A lot of brands needed to make some adjustments while the world was transforming in 2020. Consumer behaviors changed, restaurants closed, and confusion guided our behaviors. In the middle of the hysteria and misinformation was the brand Corona, known for their Mexican lagers.
I don’t think I need to explain why 2020 was a really bad time to have the name “Corona.” Naturally, there was some fear for the brand who would be impacted by consumer’s illogical responses. Early into the pandemic, a reported 38% of people surveyed said they would avoid Corona because of the coronavirus pandemic.
Fortunately, Corona ended the year just fine. Despite a small dip in the first half the year, the second half saw sales rise 13%. This means Corona actually did better than most companies did in 2020.
Surviving this type of misfortune requires a strong sense of brand identity. Anheuser-Busch InBev has built thin with their Corona brand, but there wasn’t luck involved. Years of marketing and product development have given the brand a strong identity that can survive a major unexpected challenge.
Building the Corona Brand
In case anyone needed clarification, the word “corona” is Latin for crown. The virus gets its name because it has a crown-like appearance at a microscopic level. The beer uses Grupo Modelothe name “Corona” to honor Puerto Vallarta where there is a recognizable crown on the Cathedral of Our Lady of Guadalupe. The beer and the virus have an etymological relationship, nothing more.
Being a Mexican lager, the Corona brand pays homage to its native Mexico. This can be seen in their advertising, as the brand often shows people drinking the beer while relaxing on the beach. Many people, particularly the American audience, will associate Mexico as a tourism destination. When they think of Mexican vacation, they want to be relaxing and enjoying the sunshine. Corona fits into that picture.
Corona has decades of advertisements linking them to laid-back atmospheres and sandy beaches. Perhaps this is best demonstrated by their “Feliz Navidad” Christmas commercial where a palm tree is decorated with Christmas lights. This commercial has been airing for nearly three-decades, demonstrating a level of consistency and a commitment to their style of branding.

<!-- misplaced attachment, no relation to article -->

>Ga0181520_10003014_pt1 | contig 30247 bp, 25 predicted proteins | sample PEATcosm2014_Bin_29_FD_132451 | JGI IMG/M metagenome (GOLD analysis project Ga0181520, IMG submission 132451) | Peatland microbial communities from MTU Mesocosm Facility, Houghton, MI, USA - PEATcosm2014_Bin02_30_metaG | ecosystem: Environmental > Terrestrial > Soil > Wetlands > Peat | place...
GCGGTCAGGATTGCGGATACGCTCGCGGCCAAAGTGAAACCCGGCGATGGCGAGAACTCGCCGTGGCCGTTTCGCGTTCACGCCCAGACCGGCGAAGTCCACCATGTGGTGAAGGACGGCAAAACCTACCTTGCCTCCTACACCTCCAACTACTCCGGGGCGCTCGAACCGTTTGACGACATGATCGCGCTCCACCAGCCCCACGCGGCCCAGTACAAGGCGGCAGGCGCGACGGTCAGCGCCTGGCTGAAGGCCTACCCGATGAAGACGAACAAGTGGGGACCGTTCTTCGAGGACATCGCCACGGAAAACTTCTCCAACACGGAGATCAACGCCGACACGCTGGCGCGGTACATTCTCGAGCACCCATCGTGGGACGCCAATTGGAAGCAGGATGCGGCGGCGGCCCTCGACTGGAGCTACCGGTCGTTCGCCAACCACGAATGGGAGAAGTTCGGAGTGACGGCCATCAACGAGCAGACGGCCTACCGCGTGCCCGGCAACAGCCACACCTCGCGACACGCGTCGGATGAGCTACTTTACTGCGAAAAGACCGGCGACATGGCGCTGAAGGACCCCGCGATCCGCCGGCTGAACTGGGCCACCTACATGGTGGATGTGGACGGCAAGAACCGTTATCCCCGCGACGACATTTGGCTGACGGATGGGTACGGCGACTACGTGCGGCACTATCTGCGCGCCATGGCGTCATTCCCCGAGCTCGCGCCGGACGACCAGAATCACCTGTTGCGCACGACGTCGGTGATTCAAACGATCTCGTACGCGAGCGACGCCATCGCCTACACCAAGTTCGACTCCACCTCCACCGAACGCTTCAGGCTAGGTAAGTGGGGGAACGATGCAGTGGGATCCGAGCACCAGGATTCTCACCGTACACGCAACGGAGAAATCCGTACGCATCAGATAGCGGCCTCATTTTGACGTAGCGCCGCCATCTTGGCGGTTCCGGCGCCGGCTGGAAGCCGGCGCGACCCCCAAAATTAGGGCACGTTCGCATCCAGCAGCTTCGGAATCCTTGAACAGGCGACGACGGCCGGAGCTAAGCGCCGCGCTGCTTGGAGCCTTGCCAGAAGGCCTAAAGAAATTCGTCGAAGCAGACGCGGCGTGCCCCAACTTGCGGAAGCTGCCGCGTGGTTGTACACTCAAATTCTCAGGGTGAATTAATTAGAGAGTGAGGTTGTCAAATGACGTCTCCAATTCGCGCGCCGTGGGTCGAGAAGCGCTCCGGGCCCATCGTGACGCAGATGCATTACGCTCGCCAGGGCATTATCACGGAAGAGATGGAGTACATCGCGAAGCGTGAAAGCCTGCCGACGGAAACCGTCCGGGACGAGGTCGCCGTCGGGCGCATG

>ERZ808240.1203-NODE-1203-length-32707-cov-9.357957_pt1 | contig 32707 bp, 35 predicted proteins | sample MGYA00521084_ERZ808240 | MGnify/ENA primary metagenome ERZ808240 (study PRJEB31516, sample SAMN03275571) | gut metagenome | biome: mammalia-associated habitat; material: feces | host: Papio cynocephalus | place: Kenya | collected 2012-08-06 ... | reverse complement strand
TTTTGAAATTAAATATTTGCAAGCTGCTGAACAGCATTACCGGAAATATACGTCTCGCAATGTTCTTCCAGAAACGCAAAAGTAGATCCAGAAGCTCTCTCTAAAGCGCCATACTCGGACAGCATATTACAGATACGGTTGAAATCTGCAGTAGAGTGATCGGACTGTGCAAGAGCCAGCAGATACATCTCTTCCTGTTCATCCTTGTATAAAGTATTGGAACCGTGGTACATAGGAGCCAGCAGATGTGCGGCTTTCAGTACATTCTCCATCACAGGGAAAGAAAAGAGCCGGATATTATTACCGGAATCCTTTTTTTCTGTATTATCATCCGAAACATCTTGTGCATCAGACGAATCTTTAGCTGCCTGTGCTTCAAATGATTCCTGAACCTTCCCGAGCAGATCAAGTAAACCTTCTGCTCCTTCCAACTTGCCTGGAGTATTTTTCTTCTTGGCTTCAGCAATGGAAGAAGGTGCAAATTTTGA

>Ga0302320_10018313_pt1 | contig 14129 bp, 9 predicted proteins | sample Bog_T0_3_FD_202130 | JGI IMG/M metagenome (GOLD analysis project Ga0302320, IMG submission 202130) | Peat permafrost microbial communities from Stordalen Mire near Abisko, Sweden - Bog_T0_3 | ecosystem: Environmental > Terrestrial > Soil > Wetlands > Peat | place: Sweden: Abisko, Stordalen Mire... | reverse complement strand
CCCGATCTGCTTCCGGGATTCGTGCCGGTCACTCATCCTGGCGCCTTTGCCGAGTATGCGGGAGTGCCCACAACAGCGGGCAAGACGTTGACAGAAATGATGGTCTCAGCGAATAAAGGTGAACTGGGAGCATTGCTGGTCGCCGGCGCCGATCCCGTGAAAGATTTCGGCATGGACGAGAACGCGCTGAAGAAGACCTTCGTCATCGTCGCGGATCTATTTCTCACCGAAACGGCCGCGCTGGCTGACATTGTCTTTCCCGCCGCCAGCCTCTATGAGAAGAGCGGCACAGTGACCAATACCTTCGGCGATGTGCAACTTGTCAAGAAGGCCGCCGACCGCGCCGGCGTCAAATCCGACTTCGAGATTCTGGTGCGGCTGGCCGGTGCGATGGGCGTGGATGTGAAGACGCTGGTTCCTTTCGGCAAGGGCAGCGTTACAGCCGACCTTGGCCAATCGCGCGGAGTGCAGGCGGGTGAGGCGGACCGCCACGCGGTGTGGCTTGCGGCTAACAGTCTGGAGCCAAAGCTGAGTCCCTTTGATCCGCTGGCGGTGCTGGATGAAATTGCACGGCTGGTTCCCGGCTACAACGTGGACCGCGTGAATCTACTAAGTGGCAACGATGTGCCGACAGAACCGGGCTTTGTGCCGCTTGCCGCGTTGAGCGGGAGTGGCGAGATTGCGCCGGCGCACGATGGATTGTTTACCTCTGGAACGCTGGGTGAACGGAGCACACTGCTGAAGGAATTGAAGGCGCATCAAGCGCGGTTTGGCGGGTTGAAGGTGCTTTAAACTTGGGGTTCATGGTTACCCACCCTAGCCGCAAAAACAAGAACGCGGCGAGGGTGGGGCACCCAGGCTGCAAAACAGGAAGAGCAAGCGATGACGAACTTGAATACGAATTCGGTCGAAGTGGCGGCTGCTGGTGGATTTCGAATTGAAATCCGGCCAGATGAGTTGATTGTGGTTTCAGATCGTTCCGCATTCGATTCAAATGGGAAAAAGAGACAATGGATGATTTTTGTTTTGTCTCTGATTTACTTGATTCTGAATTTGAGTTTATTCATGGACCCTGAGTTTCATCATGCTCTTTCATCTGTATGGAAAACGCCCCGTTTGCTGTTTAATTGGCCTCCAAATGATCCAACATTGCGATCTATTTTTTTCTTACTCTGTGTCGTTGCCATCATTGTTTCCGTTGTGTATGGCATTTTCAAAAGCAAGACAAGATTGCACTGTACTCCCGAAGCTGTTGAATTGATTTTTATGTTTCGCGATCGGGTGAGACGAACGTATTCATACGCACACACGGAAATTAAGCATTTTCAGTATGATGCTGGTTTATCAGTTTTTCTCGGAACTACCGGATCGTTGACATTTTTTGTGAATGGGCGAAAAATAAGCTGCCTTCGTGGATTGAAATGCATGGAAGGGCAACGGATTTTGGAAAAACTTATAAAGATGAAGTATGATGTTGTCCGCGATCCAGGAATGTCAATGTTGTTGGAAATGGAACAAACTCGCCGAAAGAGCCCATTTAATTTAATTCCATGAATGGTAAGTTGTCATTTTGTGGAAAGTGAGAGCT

When consumers have a Corona, they should be searching for one of two things. The drink is often paired with a wedge of lime, so much so that some people refuse to drink it without the lime. The other option would be to “find your beach” as many advertisements would suggest. Grabbing a mask and quarantining? Not part of the branding.
Corona: Surviving a Marketing Disaster
In April of 2020, Anheuser-Busch InBev announced they would need to suspend production at Grupo Modelo. If anyone held any anxieties surrounding the Corona beer, this certainly wasn’t going to help. If you click past the headlines, the story would actually highlight the authenticity of the company. There was no inherent danger associated with the Corona brand, which is brewed in the Grupo Modelo brewery. Rather, they couldn’t produce beer in Mexico because they were deemed a non-essential business. If you need any reassurance that Corona was truly Mexican, this was it.
Despite the swirl of misinformation, Corona didn’t give any validity to the claims. In fact, their efforts reflected the branding that had always existed: beaches, limes, and relaxation.